The ratio of GDP that Europe has delivered to healthcare has increased by 26% in the last 15 years. Unfortunately, despite these investments, many change efforts in healthcare are neither sustainable nor successful. The main challenge that the healthcare industry is currently facing is that of gurending a synergistic combination of quality improvement and cost rationalisation. The problem is that these two objectives have a contradictory nature, and are tremendously difficult to attain simultaneously. Most of tensions perceived within healthcare could be tackled and effectively overcame through a trans-disciplinary focus on both health and social care issues. In fact, since health is an individual state, a range of activities and enabling factors are essential for its maintenance. Such activities are part of normal living, and include a balanced diet, physical exercise, and socialization. All European countries have a system of social care support to assist vulnerable persons. But in almost every country this provision is separated from healthcare not just in delivery, but also in legislation, funding and organization. The end results are that:
- We do not exploit the potential lying at the intersection of healthcare and social care;
- The tensions perceived in both these industries by those aiming to reconcile quality improvement and cost rationalisation are exacerbated or difficultly reconcilable.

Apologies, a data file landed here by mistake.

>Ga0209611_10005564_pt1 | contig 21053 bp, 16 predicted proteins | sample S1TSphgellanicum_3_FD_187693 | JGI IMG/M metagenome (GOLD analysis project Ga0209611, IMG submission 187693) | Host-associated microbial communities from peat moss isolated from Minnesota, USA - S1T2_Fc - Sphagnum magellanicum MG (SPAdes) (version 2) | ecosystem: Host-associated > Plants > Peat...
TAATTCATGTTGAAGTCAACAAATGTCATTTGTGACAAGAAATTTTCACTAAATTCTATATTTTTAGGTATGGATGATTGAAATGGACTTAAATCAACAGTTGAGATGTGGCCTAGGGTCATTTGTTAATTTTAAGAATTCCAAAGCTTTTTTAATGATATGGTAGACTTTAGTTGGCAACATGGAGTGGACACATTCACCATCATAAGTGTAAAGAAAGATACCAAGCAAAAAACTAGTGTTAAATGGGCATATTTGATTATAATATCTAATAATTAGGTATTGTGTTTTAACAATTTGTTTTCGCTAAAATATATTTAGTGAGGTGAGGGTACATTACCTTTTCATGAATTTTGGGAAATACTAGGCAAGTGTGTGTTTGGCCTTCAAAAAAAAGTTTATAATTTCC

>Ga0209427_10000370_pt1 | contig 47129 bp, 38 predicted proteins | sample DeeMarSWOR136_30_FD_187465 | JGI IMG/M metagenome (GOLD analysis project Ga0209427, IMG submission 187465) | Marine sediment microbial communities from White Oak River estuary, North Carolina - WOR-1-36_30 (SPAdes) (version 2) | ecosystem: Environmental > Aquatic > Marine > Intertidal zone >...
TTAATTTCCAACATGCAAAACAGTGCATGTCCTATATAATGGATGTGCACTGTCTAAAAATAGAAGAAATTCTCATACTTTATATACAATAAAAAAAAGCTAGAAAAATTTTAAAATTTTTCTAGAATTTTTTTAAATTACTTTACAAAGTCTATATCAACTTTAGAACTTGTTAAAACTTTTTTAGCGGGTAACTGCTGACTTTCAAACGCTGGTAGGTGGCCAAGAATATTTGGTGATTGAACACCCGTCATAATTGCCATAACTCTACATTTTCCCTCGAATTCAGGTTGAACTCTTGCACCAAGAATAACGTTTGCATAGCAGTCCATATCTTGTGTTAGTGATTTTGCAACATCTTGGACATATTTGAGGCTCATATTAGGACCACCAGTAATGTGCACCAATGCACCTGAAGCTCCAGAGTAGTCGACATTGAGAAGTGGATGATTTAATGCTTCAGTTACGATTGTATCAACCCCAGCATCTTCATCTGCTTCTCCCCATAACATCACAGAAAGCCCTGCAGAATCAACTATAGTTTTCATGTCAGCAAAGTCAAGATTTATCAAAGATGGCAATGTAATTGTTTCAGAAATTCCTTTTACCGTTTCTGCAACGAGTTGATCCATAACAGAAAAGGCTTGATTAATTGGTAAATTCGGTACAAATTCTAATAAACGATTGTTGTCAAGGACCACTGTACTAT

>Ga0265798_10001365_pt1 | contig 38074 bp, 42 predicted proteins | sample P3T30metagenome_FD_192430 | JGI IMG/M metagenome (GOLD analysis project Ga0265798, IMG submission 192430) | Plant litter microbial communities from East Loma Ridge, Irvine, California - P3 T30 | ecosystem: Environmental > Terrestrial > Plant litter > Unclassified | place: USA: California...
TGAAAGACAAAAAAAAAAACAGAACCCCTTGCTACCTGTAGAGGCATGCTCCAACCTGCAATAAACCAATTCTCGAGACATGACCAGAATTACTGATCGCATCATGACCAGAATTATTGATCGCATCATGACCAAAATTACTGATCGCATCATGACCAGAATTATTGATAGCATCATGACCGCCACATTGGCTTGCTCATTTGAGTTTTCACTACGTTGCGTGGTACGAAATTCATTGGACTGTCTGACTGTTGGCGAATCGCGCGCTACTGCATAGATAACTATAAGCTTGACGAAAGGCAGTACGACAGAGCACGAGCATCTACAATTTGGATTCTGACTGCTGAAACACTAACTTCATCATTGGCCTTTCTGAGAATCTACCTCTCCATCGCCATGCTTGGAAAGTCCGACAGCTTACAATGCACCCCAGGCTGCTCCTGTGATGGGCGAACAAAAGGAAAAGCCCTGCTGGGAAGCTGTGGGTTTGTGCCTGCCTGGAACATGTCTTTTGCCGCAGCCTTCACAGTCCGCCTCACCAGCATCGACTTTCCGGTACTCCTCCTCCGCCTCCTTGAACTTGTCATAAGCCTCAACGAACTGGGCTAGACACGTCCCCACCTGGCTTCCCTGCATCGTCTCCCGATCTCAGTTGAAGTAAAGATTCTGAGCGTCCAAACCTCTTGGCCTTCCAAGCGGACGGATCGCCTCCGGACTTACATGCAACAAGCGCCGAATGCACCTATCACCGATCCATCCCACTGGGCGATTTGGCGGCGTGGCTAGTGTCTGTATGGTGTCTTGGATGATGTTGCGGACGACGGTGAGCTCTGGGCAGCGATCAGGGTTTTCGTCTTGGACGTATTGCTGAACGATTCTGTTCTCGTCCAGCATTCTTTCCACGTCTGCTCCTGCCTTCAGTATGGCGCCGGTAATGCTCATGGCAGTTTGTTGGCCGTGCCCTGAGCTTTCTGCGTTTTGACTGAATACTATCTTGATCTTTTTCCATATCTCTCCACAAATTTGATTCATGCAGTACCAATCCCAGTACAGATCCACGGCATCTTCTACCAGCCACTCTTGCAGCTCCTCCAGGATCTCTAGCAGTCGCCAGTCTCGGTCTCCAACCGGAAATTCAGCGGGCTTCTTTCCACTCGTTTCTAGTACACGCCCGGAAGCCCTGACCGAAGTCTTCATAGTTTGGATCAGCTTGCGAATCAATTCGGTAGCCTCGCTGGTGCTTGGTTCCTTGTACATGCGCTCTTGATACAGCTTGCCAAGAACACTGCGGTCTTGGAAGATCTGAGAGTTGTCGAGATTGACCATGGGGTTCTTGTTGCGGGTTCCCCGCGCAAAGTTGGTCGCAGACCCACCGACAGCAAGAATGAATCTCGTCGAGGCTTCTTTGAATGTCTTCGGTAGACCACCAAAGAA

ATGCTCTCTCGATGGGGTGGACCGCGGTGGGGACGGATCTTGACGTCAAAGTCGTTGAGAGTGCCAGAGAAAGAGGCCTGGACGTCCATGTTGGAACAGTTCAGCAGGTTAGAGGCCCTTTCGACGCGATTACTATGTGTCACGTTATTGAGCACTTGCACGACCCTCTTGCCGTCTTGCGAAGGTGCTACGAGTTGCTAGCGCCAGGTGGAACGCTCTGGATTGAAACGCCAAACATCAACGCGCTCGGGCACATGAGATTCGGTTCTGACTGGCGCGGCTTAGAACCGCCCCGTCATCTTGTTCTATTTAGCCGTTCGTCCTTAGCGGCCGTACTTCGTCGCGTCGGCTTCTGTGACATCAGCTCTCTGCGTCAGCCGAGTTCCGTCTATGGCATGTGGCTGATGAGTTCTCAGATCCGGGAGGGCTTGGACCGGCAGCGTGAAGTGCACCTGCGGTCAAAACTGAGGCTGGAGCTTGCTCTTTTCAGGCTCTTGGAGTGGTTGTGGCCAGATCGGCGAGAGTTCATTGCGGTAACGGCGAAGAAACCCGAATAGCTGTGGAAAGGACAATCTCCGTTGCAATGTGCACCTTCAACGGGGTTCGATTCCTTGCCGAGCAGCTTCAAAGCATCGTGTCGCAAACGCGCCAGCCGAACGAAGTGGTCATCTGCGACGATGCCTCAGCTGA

Starting from the aforementioned considerations, many authors call for focusing on what we call socio-care, i.e. the integration of healthcare and social-care industries. Three are the main reason for this shift of focus:
- Many services present in both industries are technically good, but fragmented, delivered in isolation, and each with its own standards and goals: as a consequence, citizens are left poorly served, confused when individual services work to different aims and priorities, and frustrated when service delivery clashes and they have to negotiate with schedule-driven providers;
- There is increasing specialism within both health and social care services: in each sector, not only is increasing specialism seen as key to quality of service, but regulations and qualifications support this. If intrinsically this may be good—with the presence of adequate expertise, procedures, training and skills—, it reinforces fragmentation of provision, and creation of more silos of specialist knowledge and records;
- Those fighting for reforming the two industries have few weapons for systemic change. There are very few system architects that have the scope and power to reconfigure the elements of the health and social care systems—with a sense of the interconnectedness of the different pathways to be considered.
DECI will focus on how developing a reshaped overview of holistic socio-care services, and will study the mechanism through which integrate and harmonize the organisation and delivery of health and social care services. Today, it is very expensive to receive socio-care services from highly trained professionals. Without the largesse of well-heeled employers and governments that are willing to pay for much of it, most solutions for independent living are inaccessible to most of elderly people. Three elements seem to have the potential — if well and coherently designed — of making these services affordable and effective. In the middle of these pillars are of course a host of regulatory reforms and new industry standards that EU commission has to develop to facilitate the interactions among the participants in the disrupted socio-care industry. From this viewpoint, DECI can constitute a first important empirical setting in which start developing these regulations and standards.